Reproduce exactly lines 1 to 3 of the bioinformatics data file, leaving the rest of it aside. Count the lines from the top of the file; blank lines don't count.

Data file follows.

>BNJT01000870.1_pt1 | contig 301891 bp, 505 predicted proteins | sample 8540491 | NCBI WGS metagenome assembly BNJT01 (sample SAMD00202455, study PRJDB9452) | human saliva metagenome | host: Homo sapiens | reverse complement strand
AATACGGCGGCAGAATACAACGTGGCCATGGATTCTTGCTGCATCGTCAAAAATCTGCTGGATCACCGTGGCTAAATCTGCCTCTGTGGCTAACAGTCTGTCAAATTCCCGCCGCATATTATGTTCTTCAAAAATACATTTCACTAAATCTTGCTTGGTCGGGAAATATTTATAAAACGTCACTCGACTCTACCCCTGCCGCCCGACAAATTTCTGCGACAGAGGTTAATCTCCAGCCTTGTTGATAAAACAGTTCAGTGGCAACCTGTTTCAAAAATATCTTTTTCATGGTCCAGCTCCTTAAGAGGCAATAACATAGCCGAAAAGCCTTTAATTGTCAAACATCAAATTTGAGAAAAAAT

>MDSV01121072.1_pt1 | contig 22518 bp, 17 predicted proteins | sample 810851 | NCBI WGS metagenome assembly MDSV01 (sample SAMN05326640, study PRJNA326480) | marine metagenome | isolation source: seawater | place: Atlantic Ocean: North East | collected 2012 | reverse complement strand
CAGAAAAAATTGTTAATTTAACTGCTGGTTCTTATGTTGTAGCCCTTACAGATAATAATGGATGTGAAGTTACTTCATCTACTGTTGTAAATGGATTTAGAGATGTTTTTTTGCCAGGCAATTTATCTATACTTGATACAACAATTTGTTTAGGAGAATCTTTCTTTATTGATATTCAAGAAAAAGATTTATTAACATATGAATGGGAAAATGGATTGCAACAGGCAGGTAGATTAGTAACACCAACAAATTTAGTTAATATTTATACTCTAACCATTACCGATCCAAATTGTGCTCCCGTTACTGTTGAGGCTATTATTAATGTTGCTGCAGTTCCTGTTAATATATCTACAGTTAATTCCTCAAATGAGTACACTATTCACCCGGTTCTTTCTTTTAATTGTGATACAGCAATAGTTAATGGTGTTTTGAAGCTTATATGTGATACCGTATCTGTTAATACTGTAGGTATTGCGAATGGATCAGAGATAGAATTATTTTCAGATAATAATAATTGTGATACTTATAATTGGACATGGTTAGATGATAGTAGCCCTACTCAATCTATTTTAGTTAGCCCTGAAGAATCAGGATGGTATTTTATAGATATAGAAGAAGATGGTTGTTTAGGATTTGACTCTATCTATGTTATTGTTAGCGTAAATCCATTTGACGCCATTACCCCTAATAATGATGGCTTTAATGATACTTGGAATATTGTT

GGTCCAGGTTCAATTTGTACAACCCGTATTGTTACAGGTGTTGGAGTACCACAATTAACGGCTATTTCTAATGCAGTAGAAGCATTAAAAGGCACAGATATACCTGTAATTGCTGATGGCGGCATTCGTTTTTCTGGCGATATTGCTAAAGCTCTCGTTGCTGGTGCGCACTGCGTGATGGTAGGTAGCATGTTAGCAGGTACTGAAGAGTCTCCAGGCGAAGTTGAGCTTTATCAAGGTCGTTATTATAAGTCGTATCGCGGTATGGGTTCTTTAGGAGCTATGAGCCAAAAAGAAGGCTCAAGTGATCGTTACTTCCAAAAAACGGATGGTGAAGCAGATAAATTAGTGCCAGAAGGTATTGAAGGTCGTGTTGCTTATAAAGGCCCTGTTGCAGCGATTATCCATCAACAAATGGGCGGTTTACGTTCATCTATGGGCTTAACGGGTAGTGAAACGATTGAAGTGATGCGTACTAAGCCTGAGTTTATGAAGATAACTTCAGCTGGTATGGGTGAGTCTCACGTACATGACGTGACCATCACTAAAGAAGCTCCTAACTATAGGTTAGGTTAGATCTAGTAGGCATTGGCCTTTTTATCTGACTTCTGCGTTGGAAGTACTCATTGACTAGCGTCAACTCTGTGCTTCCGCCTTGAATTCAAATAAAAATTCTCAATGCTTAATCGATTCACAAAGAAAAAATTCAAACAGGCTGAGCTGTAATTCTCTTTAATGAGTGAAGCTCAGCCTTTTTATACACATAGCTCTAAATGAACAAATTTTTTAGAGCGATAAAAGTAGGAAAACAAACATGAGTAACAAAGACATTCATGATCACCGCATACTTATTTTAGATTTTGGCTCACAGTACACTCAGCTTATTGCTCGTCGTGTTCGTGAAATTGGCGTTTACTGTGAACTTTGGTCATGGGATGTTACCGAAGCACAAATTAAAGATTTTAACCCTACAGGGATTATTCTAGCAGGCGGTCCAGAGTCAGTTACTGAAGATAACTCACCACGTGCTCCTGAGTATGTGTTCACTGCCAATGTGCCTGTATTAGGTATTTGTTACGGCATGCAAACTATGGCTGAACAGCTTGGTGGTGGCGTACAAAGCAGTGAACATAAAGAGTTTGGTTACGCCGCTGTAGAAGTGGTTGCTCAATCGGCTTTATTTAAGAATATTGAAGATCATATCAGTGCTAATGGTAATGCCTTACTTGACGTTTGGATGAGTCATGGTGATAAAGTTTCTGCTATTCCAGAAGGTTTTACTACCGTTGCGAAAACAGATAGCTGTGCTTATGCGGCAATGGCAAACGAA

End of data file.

>BNJT01000870.1_pt1 | contig 301891 bp, 505 predicted proteins | sample 8540491 | NCBI WGS metagenome assembly BNJT01 (sample SAMD00202455, study PRJDB9452) | human saliva metagenome | host: Homo sapiens | reverse complement strand
AATACGGCGGCAGAATACAACGTGGCCATGGATTCTTGCTGCATCGTCAAAAATCTGCTGGATCACCGTGGCTAAATCTGCCTCTGTGGCTAACAGTCTGTCAAATTCCCGCCGCATATTATGTTCTTCAAAAATACATTTCACTAAATCTTGCTTGGTCGGGAAATATTTATAAAACGTCACTCGACTCTACCCCTGCCGCCCGACAAATTTCTGCGACAGAGGTTAATCTCCAGCCTTGTTGATAAAACAGTTCAGTGGCAACCTGTTTCAAAAATATCTTTTTCATGGTCCAGCTCCTTAAGAGGCAATAACATAGCCGAAAAGCCTTTAATTGTCAAACATCAAATTTGAGAAAAAAT

>MDSV01121072.1_pt1 | contig 22518 bp, 17 predicted proteins | sample 810851 | NCBI WGS metagenome assembly MDSV01 (sample SAMN05326640, study PRJNA326480) | marine metagenome | isolation source: seawater | place: Atlantic Ocean: North East | collected 2012 | reverse complement strand